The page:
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God's Word on Sunday: Looking for answers to our suffering

  • June 13, 2021

12th Sunday in Ordinary Time, June 20 (Year B) Job 38:1-4, 8-11; Psalm 107; 2 Corinthains 5:14-17; Mark 4:35-41

So much of our anguish stems from our limited vision and understanding. Facing the challenges of life, we make agonized attempts to figure things out.

We are all familiar with Job’s many trials — the loss of family, health and property — and his legendary patience through it all. But Job had a problem: He knew in his heart he was innocent of any wrongdoing and he refused to back down. His “friends” hauled out all the usual arguments to explain suffering and tragedy. You must have done something — think harder.

God does not visit this sort of punishment on people for nothing. Others theorized that God was testing Job so that he could receive a greater reward. Their advice only made Job feel even worse.

When confronted with the suffering of others, the last thing we should do is try to explain it for them. Unfortunately, much of the advice and “comfort” we offer to others in these situations is no comfort at all.

Throughout all of his sufferings, Job was convinced he would be vindicated. He was partially right. When God finally spoke to Job out of the whirlwind, it was more of a divine put-down and command to silence. God not only created the entire cosmos but set all the limits, paths and boundaries for the heavenly bodies, waters and winds.

After reviewing all of the divine activity, God asked Job a very pointed question. Were you there when I did all these things? Did you witness or take part in them? Job was stunned into silence and vowed to shut his mouth and ask no more questions.

Poor Job never got an answer to the reason for his suffering. It is just as well — he might not have appreciated that it was all to settle a wager between God and Satan. Job received back many times all that he had lost.

The Book of Job is an ancient wisdom story and a reflection on human suffering — we need not search for the historical Job, and there are several versions of this story in the ancient traditions. The takeaway is that we do not always have answers to our suffering, nor should we be quick to provide answers for others. And looking for someone to blame is usually not helpful.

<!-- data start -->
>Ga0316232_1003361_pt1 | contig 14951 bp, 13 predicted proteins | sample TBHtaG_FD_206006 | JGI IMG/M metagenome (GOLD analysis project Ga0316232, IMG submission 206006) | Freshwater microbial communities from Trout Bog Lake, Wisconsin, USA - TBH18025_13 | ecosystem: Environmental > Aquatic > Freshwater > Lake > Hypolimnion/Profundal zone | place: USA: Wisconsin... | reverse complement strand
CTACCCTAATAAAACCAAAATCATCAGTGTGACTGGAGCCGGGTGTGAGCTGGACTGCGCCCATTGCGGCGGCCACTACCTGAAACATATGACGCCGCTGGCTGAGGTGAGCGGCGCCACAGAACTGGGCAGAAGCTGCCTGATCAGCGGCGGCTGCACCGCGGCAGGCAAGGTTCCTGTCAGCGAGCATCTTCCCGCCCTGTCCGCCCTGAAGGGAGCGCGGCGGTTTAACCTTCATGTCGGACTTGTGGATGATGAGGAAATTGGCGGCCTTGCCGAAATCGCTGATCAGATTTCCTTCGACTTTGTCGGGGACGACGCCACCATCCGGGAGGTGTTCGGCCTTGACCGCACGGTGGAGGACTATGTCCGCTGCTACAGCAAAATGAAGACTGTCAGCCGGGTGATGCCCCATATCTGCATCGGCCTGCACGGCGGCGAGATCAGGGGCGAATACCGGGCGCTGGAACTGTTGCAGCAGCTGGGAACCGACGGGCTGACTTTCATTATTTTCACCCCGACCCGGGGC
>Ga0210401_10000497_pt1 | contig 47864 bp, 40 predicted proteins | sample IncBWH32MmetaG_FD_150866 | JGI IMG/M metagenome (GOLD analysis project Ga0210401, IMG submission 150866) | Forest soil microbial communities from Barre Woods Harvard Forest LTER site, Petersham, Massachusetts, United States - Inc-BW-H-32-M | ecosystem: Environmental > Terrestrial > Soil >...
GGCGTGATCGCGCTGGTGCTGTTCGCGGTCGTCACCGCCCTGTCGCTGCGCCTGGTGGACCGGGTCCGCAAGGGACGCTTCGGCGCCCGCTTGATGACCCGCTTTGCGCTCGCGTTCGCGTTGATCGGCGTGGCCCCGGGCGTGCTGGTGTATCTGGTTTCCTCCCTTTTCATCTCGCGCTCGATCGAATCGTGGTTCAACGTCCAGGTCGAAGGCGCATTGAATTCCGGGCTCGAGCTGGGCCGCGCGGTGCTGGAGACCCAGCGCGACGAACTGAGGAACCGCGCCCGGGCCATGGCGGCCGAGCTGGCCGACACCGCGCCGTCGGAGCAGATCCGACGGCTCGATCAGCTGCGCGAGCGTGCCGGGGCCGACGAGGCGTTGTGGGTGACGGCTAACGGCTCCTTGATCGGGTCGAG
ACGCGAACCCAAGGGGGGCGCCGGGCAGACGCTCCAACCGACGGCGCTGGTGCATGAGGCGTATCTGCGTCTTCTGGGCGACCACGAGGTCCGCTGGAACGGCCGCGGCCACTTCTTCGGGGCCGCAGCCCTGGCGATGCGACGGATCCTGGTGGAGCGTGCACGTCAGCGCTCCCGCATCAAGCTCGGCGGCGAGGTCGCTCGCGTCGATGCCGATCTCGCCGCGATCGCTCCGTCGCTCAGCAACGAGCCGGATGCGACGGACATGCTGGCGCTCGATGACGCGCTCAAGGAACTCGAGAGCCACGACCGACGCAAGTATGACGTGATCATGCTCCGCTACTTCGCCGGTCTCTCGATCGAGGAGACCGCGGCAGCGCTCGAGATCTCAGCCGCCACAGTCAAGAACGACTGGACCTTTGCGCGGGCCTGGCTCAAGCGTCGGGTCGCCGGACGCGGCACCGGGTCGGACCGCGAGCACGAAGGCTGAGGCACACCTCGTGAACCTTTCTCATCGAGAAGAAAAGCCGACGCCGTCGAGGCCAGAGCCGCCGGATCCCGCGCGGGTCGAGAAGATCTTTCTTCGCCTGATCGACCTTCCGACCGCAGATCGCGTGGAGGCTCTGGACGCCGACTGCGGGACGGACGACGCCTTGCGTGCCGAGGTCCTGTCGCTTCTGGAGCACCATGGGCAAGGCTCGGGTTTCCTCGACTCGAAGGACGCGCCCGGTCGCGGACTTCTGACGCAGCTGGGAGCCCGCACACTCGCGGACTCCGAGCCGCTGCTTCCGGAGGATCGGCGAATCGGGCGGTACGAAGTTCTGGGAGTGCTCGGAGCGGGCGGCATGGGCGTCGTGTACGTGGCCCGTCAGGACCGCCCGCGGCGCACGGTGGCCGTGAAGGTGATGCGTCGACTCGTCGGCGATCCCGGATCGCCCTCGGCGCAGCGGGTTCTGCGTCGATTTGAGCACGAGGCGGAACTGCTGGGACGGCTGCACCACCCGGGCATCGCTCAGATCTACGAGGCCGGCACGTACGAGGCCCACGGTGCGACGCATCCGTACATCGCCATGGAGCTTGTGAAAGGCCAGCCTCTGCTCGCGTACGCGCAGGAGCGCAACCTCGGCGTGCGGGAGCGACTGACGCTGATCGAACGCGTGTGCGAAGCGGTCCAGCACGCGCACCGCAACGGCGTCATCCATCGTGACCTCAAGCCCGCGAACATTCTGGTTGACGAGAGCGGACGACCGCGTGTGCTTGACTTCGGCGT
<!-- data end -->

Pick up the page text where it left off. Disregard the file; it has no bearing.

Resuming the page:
The fact that we or someone else experiences misfortune is not necessarily evidence of sinfulness. Job’s response was the correct one —perseverance, fidelity, courage and faith.

Paul was no stranger to suffering and struggle, but he was able to look beyond his own situation. A vital part of faith commitment to Jesus is the ability to lose oneself in serving the Lord and others. To be able to live for Christ rather than for oneself gives us new eyes and a new heart — the new creation proclaimed by Paul. The world remains the same, but we are different, so we experience it in a totally different way.

This was brought home forcefully in the account of the storm experienced by Jesus and the apostles on the sea of Galilee. The apostles were terrified and certain they were about to meet their doom. Adding to their fear was shock and perhaps anger that Jesus seemed completely unperturbed by their predicament — in fact, He was blissfully asleep.

How often people direct that accusing question to the Lord: Don’t you even care about my situation? Jesus quickly dispatched the storm with a rebuke and command. All was calm and still. But then He had a question for them: why were you so afraid? Where is your faith after all you have seen Me do?

Throughout Mark’s Gospel, He insists that faith is everything — it enables healings and miracles and can move mountains. Without it, little is possible. The amazed apostles ask who this can be, that even the wind and the sea obey Him? That question is directed to the reader, and we call to mind Genesis, the various psalms and the voice from the whirlwind in Job 38.

All creation obeys the commands of its Creator, who sets the boundaries and limits for wind and sea. This story is a revelation of the divine status and authority of Jesus. Why are we still afraid and why is faith at times so difficult?

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